Now, ExtendedControl derives from BasicControls and wants to add a Pressed state. The goal logical state machine would be:
- if (mouse is not over control) goto Normal
- if (mouse is over control AND mouse button is not down) goto MouseOver
- if (mouse button is down) goto Pressed
However, there is no good for way for ExtendedControl to add the (AND mouse button is not down) check for the MouseOver state, since that logic lives in the Button base class.
All this just means: Subclasses can always add new states to an new state group. But we recommend against adding new states to existing state groups.
Note: There are different ways (each with its own pluses & minuses) for the platform to address this limitation in a future version. We’re currently leaning towards a Triggers-based solution (yes, I said triggers). For more, keep reading.
VSM & Windows Presentation Foundation
Silverlight’s Parts & States Model leverages many features (like ControlTemplates, GetTemplateChild() helpers, etc) that already exist in Windows Presentation Foundation.
However, there are some features – namely VisualStateManager and its associated classes – that do not yet exist in WPF. The good news is that the next version of Windows Presentation Foundation will include VisualStateManager!
For some that are trying to move their Siverlight 2 controls & skins to WPF now, the next version of the .NET framework may feel a ways off. To help remedy that, we are currently looking into shipping a WPF assembly that contains VisualStateManager before the next full release of WPF. Plans are still early – and so the timeline & ship vehicle details are still being worked out.
More details as we have them!
Future Silverlight Features
One of the often asked questions about the Silverlight control model is: “Where are the Triggers?” In fact, it’s normally, “Where are the TRIGGERS?????” 🙂
There are a lot of different reasons why we were not able to bring Triggers into the Silverlight 2 release. The primary technical challenge was that our property system architecture is not sufficiently complex to support them. This will however change in a future version of Silverlight, and then we’ll be able to start supporting Triggers.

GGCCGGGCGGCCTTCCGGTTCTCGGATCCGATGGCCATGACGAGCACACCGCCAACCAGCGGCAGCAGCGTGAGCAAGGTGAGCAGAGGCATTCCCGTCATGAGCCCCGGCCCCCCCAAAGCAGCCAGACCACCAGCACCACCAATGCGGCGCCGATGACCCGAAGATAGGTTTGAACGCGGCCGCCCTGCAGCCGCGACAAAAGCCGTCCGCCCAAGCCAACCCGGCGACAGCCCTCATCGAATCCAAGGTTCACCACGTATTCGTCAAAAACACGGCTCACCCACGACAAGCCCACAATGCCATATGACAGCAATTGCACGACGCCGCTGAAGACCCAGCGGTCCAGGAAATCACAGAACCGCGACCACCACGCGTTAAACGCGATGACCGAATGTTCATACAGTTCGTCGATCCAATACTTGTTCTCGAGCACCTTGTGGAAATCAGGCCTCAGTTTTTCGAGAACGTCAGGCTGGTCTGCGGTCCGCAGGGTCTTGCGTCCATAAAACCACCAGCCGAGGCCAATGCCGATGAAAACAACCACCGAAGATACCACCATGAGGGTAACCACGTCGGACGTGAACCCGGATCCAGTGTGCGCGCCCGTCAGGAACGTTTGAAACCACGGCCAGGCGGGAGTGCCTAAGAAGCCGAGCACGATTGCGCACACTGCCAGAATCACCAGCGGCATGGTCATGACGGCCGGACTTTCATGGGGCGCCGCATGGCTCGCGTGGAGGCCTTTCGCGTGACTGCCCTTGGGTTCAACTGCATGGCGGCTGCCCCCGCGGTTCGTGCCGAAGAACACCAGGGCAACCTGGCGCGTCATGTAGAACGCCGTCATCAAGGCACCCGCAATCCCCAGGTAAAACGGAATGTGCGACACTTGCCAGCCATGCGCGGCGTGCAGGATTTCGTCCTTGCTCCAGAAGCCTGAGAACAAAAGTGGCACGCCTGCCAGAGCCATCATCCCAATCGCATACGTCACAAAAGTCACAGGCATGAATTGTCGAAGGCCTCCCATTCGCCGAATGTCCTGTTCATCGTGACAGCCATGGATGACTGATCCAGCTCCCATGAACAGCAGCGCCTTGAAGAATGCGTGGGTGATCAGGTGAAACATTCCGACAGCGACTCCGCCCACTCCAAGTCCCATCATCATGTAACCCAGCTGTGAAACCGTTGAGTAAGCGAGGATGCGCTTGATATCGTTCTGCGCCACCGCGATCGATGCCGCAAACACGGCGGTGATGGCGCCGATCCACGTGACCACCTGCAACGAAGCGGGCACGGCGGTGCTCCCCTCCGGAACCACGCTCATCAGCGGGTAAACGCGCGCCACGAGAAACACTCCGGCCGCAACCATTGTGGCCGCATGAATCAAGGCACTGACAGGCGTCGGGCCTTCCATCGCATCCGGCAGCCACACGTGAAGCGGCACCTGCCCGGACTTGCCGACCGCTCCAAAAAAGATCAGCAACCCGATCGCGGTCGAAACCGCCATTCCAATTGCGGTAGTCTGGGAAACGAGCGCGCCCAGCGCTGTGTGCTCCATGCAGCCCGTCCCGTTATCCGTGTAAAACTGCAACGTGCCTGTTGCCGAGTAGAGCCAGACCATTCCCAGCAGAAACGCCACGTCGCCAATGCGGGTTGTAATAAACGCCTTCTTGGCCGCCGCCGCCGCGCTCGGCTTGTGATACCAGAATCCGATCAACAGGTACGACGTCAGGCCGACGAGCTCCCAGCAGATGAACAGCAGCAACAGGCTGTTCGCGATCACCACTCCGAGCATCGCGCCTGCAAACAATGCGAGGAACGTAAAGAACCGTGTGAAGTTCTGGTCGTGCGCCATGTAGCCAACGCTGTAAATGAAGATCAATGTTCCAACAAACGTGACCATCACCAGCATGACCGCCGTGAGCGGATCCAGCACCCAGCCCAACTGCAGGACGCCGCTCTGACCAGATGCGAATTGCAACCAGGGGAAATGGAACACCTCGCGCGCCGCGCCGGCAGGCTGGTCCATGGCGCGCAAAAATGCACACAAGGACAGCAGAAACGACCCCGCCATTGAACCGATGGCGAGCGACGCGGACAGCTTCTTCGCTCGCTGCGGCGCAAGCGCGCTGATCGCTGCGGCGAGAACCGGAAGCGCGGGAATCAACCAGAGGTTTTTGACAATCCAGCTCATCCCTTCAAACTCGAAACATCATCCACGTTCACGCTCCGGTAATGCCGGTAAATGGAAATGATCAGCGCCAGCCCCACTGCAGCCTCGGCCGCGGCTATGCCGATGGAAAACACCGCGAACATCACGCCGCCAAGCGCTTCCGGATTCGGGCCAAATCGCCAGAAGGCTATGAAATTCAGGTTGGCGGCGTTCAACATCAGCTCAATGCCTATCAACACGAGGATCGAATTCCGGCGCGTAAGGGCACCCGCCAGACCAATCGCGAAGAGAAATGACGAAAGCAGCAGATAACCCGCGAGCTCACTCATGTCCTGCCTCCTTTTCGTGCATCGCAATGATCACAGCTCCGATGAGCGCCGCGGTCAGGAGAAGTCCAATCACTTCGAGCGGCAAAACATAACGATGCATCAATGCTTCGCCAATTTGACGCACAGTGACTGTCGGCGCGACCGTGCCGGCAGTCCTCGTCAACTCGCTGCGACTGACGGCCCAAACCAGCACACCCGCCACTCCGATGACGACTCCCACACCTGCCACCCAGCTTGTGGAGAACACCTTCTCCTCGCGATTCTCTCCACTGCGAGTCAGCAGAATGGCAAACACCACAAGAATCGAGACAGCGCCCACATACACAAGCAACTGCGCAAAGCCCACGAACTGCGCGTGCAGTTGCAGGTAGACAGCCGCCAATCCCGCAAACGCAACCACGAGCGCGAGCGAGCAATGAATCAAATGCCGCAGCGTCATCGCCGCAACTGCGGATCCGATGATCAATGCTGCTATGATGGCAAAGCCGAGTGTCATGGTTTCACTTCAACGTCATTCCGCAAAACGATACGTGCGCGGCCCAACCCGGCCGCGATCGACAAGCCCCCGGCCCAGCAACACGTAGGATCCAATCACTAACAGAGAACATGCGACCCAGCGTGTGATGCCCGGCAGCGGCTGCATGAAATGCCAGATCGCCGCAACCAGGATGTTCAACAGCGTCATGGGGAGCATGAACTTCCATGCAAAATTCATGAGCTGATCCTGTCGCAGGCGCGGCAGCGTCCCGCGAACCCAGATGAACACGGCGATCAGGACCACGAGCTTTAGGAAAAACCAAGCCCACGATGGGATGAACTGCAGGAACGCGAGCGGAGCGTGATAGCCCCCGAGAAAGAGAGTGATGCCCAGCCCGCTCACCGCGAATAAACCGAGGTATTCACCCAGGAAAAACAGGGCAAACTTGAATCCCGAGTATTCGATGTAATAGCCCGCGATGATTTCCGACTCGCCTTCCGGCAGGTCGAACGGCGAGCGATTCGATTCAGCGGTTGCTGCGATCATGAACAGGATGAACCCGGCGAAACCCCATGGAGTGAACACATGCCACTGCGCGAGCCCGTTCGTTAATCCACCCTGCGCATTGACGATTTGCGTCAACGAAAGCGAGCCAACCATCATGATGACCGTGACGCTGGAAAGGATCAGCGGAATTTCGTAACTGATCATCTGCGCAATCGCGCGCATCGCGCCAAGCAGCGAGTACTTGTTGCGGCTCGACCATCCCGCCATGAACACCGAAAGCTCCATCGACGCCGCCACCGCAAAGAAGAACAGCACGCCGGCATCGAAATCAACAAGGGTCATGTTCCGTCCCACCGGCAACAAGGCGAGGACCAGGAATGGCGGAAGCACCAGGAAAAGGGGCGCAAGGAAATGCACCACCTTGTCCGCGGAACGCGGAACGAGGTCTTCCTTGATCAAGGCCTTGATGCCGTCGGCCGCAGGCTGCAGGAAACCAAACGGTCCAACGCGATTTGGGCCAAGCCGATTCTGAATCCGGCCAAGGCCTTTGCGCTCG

How would Triggers & VSM play together? The tentative design brainstorm looks something like:
The platform would provide a GoToState trigger action that causes VisualStateManager to initiate a state change to the desired state.
The designer would, then, have the option of using the built-in states that come with the control (and leaving the visual state change logic to the control). OR, he/she can take over and trigger all the VSM state changes from XAML. In the latter case, it would also be possible for the designer to add states to new or existing state groups that a control code does not know about.
Exciting stuff coming!
So that’s the end of our 4 part series on the Silverlight 2 Parts & States Model. If you have questions or feedback, we’d love to hear it.
If this series has wet your appetite for VisualStateManager, here are some more great resources:
- Christian Schormann‘s Blog (Group Program Manager for Expression Blend)
- Steve White’s video tutorials (Program Manager for Expression Blend)
- Celso Gomes’s tutorials (Designer for Expression Blend)
- Tim Heuer‘s Blog (Senior Program Manager on the .NET Developer Platform)
- Jesse Liberty‘s tutorials (Senior Program Manager on the .NET Developer Platform)
- Scott Guthrie‘s Blog (Corporate Vice President of the Developer Division)